The Violin: Being on Account of that Leading Instrument, and Its Most Eminent Professors, from Its Earliest Date to the Present Time; [with] Hints to Amateurs & Anecdotes

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R. Cocks and Company, 1878 - Music - 336 pages
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Page 235 - That is indeed but little for a man to get, who does best that which so many endeavour to do. There is nothing, I think, in which the power of art is shown so much as in playing on the fiddle. In all other things we can do something at first. Any man will forge a bar of iron, if you give him a hammer ; not so well as a smith, but tolerably. A n'.an will saw a piece of wood, and make a box, though a clumsy one ; but give him a fiddle and a fiddlestick, and he can do nothing.
Page 286 - We then asked him what could have induced him to think of fiddling at a time of such peril ; and he replied that he had remarked in his progress through life that there was nothing in...
Page 52 - He dreamed, one night, in the year 1713, that he had made a compact with the Devil, who promised to be at his service on all occasions ; and, during this vision...
Page 18 - ... of their heads, and the manner in which they were made to move, evinced the ignorance and inattention of the managers; the dialogues were mere jumbles of absurdity and nonsense, intermixed with low immoral discourses passing between Punch and the fiddler, for the orchestra rarely admitted of more than one minstrel; and these flashes of merriment were made offensive to decency by the actions of the puppet. In the reign of James II. there was a noted merry-andrew named Philips; " This man," says...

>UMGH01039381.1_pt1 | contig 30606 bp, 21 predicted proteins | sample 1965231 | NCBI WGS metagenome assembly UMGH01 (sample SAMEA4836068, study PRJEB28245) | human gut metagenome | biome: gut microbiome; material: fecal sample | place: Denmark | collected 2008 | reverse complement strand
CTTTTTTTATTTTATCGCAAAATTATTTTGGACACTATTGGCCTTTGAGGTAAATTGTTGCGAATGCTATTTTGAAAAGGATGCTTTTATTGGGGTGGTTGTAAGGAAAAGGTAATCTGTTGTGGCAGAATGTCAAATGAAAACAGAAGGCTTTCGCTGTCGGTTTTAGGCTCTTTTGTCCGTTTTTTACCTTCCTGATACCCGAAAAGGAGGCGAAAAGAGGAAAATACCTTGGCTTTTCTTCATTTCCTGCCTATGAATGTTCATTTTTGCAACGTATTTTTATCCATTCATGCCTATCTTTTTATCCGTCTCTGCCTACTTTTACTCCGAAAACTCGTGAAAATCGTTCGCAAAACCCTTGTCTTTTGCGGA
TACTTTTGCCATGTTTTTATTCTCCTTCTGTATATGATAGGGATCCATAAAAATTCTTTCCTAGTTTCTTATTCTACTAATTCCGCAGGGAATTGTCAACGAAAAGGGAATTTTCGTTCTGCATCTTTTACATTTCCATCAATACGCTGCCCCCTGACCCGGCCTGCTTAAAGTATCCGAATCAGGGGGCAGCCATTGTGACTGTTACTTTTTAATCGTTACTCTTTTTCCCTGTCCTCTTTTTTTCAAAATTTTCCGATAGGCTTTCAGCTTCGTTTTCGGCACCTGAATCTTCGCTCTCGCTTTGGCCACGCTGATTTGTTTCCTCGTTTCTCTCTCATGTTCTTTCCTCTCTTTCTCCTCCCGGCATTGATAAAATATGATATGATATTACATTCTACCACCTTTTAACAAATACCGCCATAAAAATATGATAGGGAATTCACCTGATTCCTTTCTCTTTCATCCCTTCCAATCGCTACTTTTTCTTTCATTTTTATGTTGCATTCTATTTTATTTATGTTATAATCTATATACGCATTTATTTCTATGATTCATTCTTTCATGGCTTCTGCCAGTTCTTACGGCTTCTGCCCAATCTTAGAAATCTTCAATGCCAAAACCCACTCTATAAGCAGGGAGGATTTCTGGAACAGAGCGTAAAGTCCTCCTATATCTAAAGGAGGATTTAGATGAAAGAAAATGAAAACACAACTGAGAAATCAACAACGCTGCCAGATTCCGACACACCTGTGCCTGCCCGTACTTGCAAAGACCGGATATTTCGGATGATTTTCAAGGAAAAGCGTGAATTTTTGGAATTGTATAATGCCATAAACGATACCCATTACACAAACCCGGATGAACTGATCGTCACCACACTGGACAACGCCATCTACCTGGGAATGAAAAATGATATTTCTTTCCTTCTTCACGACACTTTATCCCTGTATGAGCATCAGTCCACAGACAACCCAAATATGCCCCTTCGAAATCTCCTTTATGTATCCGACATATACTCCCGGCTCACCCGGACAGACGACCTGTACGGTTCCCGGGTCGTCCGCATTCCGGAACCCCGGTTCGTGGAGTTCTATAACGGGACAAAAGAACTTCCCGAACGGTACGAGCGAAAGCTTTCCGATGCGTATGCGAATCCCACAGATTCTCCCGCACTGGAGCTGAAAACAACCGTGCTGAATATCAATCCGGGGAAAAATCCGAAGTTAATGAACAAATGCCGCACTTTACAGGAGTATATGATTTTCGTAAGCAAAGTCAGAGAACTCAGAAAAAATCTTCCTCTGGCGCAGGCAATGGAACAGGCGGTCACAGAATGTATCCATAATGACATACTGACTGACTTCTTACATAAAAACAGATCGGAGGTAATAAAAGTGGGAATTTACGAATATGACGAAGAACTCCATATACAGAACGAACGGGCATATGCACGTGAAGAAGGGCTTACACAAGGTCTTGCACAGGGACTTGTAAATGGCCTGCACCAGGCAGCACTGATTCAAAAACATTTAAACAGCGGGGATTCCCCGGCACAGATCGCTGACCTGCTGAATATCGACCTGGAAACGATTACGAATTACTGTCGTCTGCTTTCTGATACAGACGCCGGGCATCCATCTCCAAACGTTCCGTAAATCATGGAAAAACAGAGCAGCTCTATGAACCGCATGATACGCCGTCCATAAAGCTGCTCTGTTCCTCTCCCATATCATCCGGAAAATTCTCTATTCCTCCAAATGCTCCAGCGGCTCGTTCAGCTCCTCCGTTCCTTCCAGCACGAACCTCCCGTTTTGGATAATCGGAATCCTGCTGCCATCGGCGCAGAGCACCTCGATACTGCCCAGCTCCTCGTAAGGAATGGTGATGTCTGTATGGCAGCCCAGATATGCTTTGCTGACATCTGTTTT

Page 285 - We took another spell of listening, and now the musician struck up, in a brisk and lively manner, "Over the water to Charley.
Page 114 - He has long legs and arms, and the hands in his playing often assume the attitude of prayer, with the fingers pointed upwards. The highest notes (contrary to every thing we have learnt) are produced as the hand recedes from the bridge, overturning all our previous notions of the art. During these effects a book caught fire upon one of the desks, which burnt for some time unobserved by the musicians, who could neither see nor hear, though repeatedly called to by the audience, anything but the feats...
Page 53 - He awoke with the violence of his sensations, and instantly seized his fiddle, in hopes of expressing what he had just heard, but in vain : he, however, then composed a piece which is, perhaps, the best of all his works, and called it the Devil's Sonata...
Page 22 - About this time it was that Dr. John Wilkins, warden of Wadham, the greatest curioso of his' time, invited him ( Baltzar } and some of the musitians to his lodgings in that Coll. purposely to have a consort, and to see and heare him play.
Page 113 - At the hazard of my ribs, I placed myself at the Opera door two hours and a half before the concert began. Presently, the crowd of musicians and violinists filled the Colonnade to suffocation, all anxious to get the front seat, because they had to pay for their places, Paganini not giving a single ticket away.
Page 21 - Musitians, would be somtimes amongst them, but Mr Low, a proud man, could not endure any common Musitian to come to the meeting, much less to play among them. Among these I must put Joh. Haselwood, an Apothecary, a starch'd formal clister-pipe, who usually play'd on the BassViol, and sometimes on the Counter-Tenor. He was very conceited of his skil (tho...

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